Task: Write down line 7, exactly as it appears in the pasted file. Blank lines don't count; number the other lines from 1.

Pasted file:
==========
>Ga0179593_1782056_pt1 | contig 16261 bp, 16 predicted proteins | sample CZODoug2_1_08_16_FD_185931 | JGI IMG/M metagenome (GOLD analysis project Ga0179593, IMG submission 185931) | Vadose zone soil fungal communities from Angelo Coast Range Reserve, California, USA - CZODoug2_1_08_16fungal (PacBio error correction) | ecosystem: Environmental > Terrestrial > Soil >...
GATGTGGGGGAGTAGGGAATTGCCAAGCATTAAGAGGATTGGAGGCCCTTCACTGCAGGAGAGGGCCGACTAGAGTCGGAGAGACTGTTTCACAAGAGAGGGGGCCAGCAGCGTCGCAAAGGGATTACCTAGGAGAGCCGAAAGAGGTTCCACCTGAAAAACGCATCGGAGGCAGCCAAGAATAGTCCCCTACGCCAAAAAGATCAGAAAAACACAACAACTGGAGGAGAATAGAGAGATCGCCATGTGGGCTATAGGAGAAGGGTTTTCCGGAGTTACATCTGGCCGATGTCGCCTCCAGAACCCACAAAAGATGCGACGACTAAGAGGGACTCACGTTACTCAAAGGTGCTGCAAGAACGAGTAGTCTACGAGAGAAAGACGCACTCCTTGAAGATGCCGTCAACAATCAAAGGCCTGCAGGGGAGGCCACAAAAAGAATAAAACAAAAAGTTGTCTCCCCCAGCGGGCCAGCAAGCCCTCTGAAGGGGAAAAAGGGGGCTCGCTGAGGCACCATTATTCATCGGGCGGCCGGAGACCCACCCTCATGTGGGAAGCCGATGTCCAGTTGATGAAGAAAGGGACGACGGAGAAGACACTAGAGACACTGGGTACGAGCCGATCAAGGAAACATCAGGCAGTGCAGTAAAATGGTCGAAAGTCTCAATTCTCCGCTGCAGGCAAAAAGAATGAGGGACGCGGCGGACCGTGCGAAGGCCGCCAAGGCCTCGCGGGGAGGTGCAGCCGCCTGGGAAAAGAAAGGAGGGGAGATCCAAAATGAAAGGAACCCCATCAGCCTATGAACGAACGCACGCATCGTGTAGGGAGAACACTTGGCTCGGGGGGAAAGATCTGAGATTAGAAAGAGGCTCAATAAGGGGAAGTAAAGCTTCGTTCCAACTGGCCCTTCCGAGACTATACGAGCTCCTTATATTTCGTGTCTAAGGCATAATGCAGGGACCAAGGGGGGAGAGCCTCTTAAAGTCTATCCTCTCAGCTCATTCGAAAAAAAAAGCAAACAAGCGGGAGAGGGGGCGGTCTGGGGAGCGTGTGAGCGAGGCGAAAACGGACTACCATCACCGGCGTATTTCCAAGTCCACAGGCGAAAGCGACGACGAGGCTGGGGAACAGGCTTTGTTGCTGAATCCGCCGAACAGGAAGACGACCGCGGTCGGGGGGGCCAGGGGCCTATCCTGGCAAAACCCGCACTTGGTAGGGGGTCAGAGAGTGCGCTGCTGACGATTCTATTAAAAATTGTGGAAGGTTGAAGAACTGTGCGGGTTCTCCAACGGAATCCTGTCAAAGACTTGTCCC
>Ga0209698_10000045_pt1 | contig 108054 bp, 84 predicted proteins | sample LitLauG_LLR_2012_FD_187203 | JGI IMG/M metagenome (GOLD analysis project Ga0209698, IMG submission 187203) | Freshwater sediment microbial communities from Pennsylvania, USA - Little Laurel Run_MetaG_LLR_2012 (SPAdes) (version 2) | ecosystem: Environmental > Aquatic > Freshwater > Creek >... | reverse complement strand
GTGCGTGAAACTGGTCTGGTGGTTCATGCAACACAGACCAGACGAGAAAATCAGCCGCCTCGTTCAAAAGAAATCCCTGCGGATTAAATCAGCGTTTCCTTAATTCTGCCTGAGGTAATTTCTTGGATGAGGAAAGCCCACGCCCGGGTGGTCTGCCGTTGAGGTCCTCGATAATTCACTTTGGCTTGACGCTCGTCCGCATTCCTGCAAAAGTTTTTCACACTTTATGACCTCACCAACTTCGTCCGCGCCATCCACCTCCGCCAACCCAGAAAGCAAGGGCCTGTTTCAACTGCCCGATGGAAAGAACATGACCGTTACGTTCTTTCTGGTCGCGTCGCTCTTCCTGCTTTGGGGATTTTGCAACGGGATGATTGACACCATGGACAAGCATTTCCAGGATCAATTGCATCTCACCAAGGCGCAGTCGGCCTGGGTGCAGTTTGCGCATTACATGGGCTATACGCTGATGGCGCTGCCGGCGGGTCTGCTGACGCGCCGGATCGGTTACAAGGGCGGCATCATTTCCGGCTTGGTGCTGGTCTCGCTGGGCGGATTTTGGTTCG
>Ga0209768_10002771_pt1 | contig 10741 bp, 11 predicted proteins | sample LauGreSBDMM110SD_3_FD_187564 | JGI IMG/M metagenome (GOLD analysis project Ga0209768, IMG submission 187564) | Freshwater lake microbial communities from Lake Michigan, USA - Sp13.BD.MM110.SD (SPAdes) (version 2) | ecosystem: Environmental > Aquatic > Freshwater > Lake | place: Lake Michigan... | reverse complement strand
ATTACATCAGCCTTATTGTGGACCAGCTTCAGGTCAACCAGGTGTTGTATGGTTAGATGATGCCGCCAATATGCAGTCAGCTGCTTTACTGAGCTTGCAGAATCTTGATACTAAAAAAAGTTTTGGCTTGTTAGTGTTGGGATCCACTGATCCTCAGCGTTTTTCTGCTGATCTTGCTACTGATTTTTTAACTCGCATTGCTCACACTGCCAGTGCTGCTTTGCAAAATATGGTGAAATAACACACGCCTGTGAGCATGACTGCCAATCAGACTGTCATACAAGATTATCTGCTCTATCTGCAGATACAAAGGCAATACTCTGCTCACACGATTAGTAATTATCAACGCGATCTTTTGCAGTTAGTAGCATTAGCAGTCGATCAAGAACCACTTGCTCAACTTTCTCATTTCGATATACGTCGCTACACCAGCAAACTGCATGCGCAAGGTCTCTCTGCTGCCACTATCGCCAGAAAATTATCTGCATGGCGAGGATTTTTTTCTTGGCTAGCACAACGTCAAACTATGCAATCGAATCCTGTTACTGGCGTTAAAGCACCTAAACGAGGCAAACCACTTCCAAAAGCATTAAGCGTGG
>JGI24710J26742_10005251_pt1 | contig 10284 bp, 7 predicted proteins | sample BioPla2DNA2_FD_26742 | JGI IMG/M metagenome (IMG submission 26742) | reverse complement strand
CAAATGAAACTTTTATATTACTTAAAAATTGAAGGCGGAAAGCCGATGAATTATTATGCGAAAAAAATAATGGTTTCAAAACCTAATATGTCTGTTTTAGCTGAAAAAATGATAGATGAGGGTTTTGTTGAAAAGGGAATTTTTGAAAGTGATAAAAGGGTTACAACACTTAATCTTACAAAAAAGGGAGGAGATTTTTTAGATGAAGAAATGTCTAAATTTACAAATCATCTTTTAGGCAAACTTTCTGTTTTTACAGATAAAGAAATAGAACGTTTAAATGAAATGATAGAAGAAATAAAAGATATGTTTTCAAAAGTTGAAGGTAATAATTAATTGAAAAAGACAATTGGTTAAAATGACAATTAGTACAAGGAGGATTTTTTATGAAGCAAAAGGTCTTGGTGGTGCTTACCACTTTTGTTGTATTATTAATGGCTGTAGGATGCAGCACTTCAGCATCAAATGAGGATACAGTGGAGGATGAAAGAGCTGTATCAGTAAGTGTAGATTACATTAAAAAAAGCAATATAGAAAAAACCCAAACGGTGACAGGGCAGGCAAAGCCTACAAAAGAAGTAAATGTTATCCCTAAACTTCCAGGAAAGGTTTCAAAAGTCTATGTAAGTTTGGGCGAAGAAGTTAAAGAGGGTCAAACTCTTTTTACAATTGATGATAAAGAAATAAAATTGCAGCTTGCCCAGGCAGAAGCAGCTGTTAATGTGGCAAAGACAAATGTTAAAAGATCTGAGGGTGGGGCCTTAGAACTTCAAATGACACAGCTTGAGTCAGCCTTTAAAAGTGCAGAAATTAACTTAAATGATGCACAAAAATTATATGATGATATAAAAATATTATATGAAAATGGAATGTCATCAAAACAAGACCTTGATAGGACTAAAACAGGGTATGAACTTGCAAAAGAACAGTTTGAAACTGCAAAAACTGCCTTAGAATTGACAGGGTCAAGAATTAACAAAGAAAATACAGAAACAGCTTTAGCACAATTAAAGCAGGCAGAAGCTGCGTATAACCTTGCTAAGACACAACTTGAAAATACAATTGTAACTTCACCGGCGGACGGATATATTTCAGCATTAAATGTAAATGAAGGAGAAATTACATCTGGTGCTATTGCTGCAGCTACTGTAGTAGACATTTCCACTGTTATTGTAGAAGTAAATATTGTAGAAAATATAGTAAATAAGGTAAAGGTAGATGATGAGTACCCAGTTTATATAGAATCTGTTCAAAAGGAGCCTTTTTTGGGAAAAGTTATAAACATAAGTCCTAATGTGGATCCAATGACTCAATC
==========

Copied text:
>JGI24710J26742_10005251_pt1 | contig 10284 bp, 7 predicted proteins | sample BioPla2DNA2_FD_26742 | JGI IMG/M metagenome (IMG submission 26742) | reverse complement strand